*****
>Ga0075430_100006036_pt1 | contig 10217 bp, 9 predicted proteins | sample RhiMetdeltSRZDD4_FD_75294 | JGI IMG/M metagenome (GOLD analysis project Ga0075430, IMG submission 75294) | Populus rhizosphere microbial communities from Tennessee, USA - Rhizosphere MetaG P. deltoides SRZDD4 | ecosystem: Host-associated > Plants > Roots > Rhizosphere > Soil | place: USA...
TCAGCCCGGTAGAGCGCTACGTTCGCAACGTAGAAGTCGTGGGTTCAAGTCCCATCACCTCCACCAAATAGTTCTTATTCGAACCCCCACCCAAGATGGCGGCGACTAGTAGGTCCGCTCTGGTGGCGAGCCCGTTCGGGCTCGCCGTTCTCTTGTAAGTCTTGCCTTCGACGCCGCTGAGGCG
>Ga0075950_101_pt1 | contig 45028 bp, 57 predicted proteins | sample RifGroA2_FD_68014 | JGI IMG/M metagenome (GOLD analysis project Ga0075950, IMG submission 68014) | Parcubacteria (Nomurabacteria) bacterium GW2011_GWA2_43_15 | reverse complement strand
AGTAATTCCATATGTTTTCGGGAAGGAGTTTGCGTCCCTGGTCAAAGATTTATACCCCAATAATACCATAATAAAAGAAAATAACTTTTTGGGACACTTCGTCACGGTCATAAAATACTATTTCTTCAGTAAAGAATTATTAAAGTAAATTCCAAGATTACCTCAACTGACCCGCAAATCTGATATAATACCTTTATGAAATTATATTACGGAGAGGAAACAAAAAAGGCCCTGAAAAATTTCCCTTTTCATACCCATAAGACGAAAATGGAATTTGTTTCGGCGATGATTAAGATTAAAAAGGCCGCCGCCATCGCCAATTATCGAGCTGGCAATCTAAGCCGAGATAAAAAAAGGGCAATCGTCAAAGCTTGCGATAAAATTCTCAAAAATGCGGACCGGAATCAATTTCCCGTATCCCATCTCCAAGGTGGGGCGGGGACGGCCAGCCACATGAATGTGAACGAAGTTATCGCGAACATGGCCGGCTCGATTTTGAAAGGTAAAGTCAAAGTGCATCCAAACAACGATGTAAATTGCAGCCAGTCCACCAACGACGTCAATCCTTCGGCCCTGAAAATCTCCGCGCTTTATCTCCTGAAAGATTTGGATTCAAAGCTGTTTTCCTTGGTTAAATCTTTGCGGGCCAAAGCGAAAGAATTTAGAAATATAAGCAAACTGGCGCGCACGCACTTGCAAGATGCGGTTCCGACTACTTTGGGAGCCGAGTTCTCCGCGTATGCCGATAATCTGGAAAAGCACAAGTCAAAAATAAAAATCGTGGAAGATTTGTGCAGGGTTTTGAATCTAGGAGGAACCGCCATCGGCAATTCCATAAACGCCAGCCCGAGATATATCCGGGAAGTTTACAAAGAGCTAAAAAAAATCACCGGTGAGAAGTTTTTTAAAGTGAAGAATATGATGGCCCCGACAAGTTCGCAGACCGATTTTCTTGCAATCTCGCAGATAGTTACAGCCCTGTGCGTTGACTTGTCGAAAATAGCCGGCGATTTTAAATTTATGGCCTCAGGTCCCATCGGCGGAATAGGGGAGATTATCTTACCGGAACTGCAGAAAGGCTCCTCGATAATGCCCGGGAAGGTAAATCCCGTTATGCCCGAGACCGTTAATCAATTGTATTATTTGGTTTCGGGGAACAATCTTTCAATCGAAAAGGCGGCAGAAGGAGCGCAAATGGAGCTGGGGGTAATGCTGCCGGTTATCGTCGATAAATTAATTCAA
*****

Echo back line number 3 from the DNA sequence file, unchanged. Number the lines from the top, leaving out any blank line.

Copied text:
>Ga0075950_101_pt1 | contig 45028 bp, 57 predicted proteins | sample RifGroA2_FD_68014 | JGI IMG/M metagenome (GOLD analysis project Ga0075950, IMG submission 68014) | Parcubacteria (Nomurabacteria) bacterium GW2011_GWA2_43_15 | reverse complement strand